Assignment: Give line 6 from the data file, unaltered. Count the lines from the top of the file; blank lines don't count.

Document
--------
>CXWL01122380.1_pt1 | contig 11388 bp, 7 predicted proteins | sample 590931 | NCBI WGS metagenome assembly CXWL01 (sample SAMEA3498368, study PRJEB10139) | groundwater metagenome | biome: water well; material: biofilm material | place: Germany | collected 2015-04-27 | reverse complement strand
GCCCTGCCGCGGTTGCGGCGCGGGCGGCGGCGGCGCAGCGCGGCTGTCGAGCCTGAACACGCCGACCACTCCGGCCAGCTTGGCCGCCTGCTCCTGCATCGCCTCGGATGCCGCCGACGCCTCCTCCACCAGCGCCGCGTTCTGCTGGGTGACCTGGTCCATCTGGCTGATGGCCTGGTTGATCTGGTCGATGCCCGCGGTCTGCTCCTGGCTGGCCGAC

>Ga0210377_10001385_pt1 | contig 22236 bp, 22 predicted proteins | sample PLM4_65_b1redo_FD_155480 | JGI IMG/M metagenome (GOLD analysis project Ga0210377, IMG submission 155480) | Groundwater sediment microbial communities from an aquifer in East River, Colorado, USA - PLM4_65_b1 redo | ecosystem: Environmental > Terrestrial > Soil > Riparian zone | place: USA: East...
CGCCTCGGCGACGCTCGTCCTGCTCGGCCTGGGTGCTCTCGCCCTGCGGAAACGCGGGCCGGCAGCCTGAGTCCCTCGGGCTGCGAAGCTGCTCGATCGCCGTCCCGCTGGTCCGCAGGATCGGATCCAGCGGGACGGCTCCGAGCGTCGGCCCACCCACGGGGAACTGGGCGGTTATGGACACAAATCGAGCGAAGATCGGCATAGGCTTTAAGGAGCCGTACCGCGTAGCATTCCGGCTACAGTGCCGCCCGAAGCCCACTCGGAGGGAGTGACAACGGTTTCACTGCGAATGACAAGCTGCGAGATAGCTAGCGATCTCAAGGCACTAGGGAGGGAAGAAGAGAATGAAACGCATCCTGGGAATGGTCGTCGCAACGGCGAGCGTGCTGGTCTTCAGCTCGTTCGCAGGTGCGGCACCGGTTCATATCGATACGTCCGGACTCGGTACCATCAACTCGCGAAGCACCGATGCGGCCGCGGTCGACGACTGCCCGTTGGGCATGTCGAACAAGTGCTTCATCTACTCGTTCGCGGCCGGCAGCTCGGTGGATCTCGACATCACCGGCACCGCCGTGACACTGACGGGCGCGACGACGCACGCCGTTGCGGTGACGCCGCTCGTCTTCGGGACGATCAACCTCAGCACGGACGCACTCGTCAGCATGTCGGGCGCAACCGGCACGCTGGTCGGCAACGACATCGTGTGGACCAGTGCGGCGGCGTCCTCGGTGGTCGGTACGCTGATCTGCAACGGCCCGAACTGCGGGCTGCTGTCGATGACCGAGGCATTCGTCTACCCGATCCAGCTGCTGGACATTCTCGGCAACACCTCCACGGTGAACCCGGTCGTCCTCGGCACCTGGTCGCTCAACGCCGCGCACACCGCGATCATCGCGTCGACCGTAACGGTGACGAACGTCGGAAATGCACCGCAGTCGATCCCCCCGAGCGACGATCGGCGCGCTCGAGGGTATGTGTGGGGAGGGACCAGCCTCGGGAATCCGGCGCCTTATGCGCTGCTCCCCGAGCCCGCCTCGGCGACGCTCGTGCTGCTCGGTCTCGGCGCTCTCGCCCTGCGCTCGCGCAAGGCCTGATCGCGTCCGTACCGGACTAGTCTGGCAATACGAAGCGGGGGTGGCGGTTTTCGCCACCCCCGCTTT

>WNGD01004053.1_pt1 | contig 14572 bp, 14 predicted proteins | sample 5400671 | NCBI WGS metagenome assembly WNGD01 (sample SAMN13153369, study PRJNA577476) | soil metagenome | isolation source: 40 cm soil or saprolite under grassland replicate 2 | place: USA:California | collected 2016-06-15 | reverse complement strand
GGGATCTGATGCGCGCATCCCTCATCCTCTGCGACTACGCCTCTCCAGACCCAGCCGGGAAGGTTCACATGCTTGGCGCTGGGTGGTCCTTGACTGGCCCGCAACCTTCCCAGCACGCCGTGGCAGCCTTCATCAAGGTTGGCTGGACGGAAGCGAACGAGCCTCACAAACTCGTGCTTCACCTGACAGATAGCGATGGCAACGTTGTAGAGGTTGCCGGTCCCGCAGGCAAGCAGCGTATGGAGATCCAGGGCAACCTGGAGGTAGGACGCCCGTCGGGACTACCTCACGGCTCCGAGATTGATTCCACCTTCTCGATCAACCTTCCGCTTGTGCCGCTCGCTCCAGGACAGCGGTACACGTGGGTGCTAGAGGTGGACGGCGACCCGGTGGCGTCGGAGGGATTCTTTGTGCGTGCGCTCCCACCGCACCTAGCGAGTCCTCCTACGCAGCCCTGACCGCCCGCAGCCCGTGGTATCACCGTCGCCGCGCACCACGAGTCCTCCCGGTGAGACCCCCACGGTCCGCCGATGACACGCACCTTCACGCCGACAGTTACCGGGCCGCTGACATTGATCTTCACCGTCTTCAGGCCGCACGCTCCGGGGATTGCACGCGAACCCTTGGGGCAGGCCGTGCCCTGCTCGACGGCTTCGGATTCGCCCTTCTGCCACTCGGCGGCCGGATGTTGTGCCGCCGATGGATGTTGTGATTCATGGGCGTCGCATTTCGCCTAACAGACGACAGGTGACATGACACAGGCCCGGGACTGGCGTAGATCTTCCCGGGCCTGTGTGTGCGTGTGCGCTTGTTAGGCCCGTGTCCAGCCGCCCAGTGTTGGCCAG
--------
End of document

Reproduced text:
GGGATCTGATGCGCGCATCCCTCATCCTCTGCGACTACGCCTCTCCAGACCCAGCCGGGAAGGTTCACATGCTTGGCGCTGGGTGGTCCTTGACTGGCCCGCAACCTTCCCAGCACGCCGTGGCAGCCTTCATCAAGGTTGGCTGGACGGAAGCGAACGAGCCTCACAAACTCGTGCTTCACCTGACAGATAGCGATGGCAACGTTGTAGAGGTTGCCGGTCCCGCAGGCAAGCAGCGTATGGAGATCCAGGGCAACCTGGAGGTAGGACGCCCGTCGGGACTACCTCACGGCTCCGAGATTGATTCCACCTTCTCGATCAACCTTCCGCTTGTGCCGCTCGCTCCAGGACAGCGGTACACGTGGGTGCTAGAGGTGGACGGCGACCCGGTGGCGTCGGAGGGATTCTTTGTGCGTGCGCTCCCACCGCACCTAGCGAGTCCTCCTACGCAGCCCTGACCGCCCGCAGCCCGTGGTATCACCGTCGCCGCGCACCACGAGTCCTCCCGGTGAGACCCCCACGGTCCGCCGATGACACGCACCTTCACGCCGACAGTTACCGGGCCGCTGACATTGATCTTCACCGTCTTCAGGCCGCACGCTCCGGGGATTGCACGCGAACCCTTGGGGCAGGCCGTGCCCTGCTCGACGGCTTCGGATTCGCCCTTCTGCCACTCGGCGGCCGGATGTTGTGCCGCCGATGGATGTTGTGATTCATGGGCGTCGCATTTCGCCTAACAGACGACAGGTGACATGACACAGGCCCGGGACTGGCGTAGATCTTCCCGGGCCTGTGTGTGCGTGTGCGCTTGTTAGGCCCGTGTCCAGCCGCCCAGTGTTGGCCAG